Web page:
"You go through a three-contact process before you know what it is. The first thing they do is contact you by phone. There's a script that they use, with phrases like, 'I'm expanding my business, but it may not be for you." They talk a lot about posturing, setting the other person up." Her recruiter then mentioned that he "and some professionals" had put together some materials that he wanted to send to her. Mauldin received what Amway calls an ad pack, a kit crammed with a motivational tape and brochures that are filled with projections of where the future is headed, touting home satellites, the Internet and cable television. Amway's name is absent from all materials.
As the final step in that three-step process, Mauldin's ex-boss drove from Austin to Fort Worth, where he talked with her about the "new business" he was expanding. After discussing what this company could do and where it was headed, he had Mauldin impressed. Then, he went for the kill. "They build this all up for you. Then they say, 'The company that has built this up is Amway. Ever heard of 'em?' I couldn't believe it." Still, she agreed to think about it. "They want to get you to your first meeting as soon as possible, before you have time to change your mind," she says. Her meeting came almost immediately when "Tim," her former boss, invited her to attend a seminar with him. She found a room filled with gracious, professional and courteous people. They were well-dressed and the speaker was "a funny, funny guy."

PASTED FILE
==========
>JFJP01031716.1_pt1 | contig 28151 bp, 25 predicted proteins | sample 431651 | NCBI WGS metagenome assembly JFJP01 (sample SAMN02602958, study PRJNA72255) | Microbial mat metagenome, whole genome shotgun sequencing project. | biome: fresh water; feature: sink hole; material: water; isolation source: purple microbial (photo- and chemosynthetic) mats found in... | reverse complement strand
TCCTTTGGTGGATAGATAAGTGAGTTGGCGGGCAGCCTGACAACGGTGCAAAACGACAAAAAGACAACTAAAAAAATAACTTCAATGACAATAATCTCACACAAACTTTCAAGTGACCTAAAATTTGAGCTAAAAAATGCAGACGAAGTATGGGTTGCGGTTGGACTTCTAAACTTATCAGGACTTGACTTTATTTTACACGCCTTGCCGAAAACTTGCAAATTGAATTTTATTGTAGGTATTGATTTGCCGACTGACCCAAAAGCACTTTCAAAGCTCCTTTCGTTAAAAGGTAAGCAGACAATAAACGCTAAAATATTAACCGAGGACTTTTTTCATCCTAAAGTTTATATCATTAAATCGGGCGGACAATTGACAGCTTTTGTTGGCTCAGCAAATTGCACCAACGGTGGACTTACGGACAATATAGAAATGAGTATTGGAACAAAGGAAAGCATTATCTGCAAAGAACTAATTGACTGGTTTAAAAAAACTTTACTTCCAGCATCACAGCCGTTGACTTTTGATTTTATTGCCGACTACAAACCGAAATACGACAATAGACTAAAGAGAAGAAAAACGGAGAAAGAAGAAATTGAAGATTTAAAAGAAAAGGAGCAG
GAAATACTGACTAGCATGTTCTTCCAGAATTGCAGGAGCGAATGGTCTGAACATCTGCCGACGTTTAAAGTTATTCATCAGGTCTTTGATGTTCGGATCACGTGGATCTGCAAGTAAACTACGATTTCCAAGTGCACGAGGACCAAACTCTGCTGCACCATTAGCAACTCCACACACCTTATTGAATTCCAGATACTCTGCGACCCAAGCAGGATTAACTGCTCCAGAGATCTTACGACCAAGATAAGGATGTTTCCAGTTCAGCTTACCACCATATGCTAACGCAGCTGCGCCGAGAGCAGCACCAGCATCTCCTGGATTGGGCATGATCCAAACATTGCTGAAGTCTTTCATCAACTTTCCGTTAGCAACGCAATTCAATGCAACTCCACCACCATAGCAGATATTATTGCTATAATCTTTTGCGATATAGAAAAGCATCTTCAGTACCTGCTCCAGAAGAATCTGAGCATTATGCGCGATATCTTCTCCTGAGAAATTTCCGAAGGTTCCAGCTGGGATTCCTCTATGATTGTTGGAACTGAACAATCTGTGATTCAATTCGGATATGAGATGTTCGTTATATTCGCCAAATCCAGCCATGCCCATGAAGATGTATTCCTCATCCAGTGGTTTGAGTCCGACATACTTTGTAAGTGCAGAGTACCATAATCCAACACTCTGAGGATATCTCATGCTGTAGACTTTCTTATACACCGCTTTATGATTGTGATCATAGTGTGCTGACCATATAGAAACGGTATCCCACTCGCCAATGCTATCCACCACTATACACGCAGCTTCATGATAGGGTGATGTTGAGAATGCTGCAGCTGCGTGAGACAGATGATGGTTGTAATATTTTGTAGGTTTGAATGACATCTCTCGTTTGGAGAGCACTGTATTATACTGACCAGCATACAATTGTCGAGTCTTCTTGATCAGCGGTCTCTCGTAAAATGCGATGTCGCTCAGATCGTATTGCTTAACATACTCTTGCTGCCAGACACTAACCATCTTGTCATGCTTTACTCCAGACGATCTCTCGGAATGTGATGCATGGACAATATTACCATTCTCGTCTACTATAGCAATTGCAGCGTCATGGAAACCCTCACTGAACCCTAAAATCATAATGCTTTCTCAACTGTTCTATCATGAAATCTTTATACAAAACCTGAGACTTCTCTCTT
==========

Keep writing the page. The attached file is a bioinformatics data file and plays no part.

"That's what opened my mind just a crack," Mauldin acknowledges. "Plus, nobody tried to attack me and make me join Amway." The seeds were planted and beginning to take root. Tim assuaged Mauldin's fears and played upon the fact that her stepfather had expressed an interest in signing up. She knew that her 62-year-old stepfather worked too hard, and she thought Amway might provide him with additional income that could lead to financial freedom. She also was having difficulty saying "no" to a former employer she considered to be a friend.